The Medicare Access and CHIP Reauthorization Act of 2015 (MACRA) determines only Medicare Part B payment, but hospitals and health systems will be affected through their employed and affiliated physicians. So those organizations are working to help their physicians succeed under the payment system, which will mean moving as quickly as possible to advanced alternative payment models (APMs). (“Health Systems Brace for MACRA,” HFMA Weekly, May 5, 2017)
But how quickly? The Obama administration approved a “soft launch” for 2017 to allow physicians and hospitals time to get things in order to understand, implement and meet quality-reporting requirements. Now, some healthcare industry advisers expect the current administration to relax 2018 quality-reporting requirements under Medicare’s new physician payment system.
The expectation of further concessions on the implementation of MACRA in 2015 stems from projections that 90 percent of the more than 700,000 affected physicians will start out in the Merit-based Incentive Payment System (MIPS) track. If physicians don’t meet the intensive quality-data collection, reporting and performance requirements under MIPS, they face cuts that accelerate to potentially 9 percent of their total annual Part B payments. (“Some Expect a Second Year of MACRA ‘Flexibility,’ HFMA Weekly, May 5, 2017)
Initially, 90 percent of physicians are expected to not meet the criteria for qualifying APM participation and instead to default into MIPS.
One large health system executive said that the organization is looking at how to move its clinicians out of MIPS into APMs and identifying the competencies needed to support them. Other health systems are initiating multiyear efforts to push many of their employed and affiliated physicians into advanced APMs. (“Health Systems Brace for MACRA,” HFMA Weekly, May 5, 2017)
At the World Health Care Congress last week, a former healthcare advisor for the White House urged physicians to evaluate their quality performance, “then think of ways to optimize their activity within the fee structure to gain revenue while building in the needed quality infrastructure.” Such infrastructure can carry a high price tag—an average startup cost of between $5 million and $25 million for an accountable care organization (ACO) with 15,000 to 25,000 enrollees. (“Some Expect a Second Year of MACRA ‘Flexibility,’ HFMA Weekly, May 5, 2017)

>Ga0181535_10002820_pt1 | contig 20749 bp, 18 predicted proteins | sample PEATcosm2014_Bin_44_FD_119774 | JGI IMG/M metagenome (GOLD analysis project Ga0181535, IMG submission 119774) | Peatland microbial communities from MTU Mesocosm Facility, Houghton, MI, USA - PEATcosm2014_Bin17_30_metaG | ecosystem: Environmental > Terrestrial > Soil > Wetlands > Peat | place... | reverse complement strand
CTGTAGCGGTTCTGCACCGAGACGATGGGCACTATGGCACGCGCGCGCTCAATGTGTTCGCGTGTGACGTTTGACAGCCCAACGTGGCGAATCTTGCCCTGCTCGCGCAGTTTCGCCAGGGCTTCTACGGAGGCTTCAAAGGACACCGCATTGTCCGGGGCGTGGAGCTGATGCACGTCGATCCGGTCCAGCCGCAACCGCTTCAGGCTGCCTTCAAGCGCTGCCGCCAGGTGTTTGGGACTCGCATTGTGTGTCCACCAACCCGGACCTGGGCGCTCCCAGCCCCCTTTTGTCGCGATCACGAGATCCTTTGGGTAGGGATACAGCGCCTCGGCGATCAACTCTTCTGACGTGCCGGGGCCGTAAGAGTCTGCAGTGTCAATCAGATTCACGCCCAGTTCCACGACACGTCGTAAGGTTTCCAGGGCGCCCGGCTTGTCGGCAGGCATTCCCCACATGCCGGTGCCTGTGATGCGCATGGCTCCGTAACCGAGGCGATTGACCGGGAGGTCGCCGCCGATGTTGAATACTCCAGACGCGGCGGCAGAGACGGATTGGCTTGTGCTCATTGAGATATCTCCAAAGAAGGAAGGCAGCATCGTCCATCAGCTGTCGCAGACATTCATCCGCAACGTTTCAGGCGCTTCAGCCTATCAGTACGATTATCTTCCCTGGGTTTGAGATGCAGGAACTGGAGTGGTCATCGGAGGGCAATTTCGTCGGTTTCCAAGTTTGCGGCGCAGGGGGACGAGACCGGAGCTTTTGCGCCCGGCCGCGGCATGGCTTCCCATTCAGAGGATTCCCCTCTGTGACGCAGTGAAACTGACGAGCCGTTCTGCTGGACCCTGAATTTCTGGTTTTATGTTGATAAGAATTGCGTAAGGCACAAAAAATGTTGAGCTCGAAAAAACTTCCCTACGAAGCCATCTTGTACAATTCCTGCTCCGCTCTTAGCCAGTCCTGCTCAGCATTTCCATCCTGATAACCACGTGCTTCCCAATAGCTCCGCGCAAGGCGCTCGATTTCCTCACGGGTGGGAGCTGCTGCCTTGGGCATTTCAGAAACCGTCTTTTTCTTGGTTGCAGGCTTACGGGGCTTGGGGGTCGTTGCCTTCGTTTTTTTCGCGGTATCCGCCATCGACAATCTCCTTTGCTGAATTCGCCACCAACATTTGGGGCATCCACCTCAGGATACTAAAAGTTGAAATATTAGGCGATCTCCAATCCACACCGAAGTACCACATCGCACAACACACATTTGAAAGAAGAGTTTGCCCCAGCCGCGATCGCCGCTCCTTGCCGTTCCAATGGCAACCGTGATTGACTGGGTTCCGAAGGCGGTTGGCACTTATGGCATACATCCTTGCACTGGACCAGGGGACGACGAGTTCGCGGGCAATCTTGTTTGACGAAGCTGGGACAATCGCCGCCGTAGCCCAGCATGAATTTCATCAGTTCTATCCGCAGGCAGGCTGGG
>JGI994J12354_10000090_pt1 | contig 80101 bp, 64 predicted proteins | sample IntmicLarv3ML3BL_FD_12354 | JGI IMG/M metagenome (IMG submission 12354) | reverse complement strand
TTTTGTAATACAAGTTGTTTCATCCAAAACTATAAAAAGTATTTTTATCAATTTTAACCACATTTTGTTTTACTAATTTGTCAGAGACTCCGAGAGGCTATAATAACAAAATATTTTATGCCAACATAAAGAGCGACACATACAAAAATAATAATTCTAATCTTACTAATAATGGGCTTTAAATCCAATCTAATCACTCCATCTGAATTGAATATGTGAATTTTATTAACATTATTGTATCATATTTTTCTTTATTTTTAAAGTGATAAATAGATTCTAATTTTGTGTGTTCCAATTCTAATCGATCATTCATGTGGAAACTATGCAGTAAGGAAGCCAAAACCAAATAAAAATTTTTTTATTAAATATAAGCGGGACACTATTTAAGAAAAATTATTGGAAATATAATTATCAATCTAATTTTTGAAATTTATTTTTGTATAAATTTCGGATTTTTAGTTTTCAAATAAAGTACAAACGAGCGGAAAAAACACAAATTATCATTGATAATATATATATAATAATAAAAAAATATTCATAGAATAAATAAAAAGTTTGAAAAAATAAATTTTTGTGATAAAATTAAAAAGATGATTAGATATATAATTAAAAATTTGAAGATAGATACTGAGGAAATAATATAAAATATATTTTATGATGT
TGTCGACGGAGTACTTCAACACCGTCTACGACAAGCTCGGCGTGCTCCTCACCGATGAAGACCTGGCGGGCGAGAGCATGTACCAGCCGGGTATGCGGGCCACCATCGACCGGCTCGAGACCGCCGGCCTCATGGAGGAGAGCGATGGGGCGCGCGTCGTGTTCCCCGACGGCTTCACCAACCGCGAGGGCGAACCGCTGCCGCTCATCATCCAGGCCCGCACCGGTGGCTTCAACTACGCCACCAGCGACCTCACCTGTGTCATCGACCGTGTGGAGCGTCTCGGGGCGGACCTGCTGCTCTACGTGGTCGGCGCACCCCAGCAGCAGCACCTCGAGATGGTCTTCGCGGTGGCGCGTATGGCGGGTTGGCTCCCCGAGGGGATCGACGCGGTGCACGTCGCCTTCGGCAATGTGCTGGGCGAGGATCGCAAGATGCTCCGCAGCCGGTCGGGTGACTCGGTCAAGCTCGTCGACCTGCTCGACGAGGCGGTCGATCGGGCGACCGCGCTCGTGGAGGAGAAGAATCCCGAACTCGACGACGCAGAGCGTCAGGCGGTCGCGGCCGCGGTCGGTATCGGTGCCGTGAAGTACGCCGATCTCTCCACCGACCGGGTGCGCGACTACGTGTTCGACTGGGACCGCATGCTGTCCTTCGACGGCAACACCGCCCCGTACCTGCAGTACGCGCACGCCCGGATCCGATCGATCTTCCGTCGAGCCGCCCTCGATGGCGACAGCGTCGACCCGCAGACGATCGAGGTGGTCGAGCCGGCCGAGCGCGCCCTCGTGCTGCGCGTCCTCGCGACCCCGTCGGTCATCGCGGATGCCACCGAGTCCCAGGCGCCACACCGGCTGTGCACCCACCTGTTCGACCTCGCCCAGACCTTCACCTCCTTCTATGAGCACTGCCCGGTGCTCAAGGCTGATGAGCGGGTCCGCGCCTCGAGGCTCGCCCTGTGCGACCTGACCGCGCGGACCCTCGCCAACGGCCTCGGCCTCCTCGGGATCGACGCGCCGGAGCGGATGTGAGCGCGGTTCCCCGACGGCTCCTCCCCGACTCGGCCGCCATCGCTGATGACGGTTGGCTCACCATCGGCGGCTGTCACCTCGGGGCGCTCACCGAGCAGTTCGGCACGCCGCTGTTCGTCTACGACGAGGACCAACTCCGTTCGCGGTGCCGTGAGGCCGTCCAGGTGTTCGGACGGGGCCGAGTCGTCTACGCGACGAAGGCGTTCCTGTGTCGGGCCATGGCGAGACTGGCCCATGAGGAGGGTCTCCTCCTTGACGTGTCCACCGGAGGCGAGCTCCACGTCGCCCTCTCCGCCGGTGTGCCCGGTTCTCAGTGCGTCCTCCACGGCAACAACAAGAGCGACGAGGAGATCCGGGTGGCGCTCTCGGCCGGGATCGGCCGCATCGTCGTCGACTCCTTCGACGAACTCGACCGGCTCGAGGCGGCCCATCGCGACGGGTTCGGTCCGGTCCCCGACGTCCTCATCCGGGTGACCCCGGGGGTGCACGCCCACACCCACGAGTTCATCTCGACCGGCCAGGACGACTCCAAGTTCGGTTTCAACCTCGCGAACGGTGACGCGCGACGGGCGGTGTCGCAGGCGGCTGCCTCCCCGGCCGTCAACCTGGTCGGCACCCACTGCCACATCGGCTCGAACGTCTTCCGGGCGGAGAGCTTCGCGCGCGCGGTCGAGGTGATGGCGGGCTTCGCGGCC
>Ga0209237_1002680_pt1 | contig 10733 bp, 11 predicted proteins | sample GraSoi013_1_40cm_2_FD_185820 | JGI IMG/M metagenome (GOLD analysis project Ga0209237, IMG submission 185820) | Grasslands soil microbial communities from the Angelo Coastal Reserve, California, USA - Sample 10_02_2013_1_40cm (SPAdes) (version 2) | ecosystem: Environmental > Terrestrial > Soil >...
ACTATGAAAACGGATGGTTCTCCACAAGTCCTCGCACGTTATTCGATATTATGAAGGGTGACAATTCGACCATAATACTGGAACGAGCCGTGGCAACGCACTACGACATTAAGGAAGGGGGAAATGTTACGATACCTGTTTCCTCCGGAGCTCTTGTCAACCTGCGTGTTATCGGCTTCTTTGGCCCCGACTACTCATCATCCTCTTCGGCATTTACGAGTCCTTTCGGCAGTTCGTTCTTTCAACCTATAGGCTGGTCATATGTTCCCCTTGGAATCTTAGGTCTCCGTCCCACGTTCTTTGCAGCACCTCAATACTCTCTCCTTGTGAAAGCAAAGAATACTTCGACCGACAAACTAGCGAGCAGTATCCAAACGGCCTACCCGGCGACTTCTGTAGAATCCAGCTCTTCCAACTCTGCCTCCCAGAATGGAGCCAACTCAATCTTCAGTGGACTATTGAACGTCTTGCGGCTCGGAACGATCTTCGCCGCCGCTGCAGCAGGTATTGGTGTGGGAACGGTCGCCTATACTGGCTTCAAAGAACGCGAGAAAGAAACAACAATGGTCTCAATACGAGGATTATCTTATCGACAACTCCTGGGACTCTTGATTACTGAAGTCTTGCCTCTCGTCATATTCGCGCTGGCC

The administration has asked for industry input on reducing MACRA reporting requirements while maintaining the core approach to continue the momentum in the shift to value-based payment.
A large health system has decided to proceed under the assumption that there will not be an extension of the 2017 “soft launch” of MACRA. It will use the time to “get better” rather than “stall what we really need to do.” (“Some Expect a Second Year of MACRA ‘Flexibility,’ HFMA Weekly, May 5, 2017)
Its preparation includes:
- Weekly meetings with various stakeholders
- Ongoing physician and administration education
- MACRA oversight committees that include senior leadership
The Healthcare Financial Management Association noted, “ . . . the talk of slowing MACRA implementation comes amid widespread industry agreement that it is likely to spawn greater healthcare consolidation, including acquisitions of many—if not all—small practices.” (“Some Expect a Second Year of MACRA ‘Flexibility,’ HFMA Weekly, May 5, 2017)
It could be the swan song of the private-practice physician because of needed, and expensive, infrastructure to answer and report all the things these physicians need to report to get paid. Some expect the percentage of employed physicians will increase from less that half to more than 80 percent over the next 10 years as a result.
iProtean subscribers, the advanced Mission & Strategy course, When the Dust Settles, featuring Marian Jennings and Dan Grauman, is in your library. Marian and Dan discuss the complexities of moving to a value-based healthcare organization, key features necessary to ensure the board and leadership stay ahead of the curve, the importance of thoughtful and thorough assessment of options available to the organization, the risks inherent in new investments and changes in board recruitment and development.
Coming soon: the advanced Finance Course, Financial Risks & Strategic Implications of APMs, featuring Marian Jennings and Seth Edwards.
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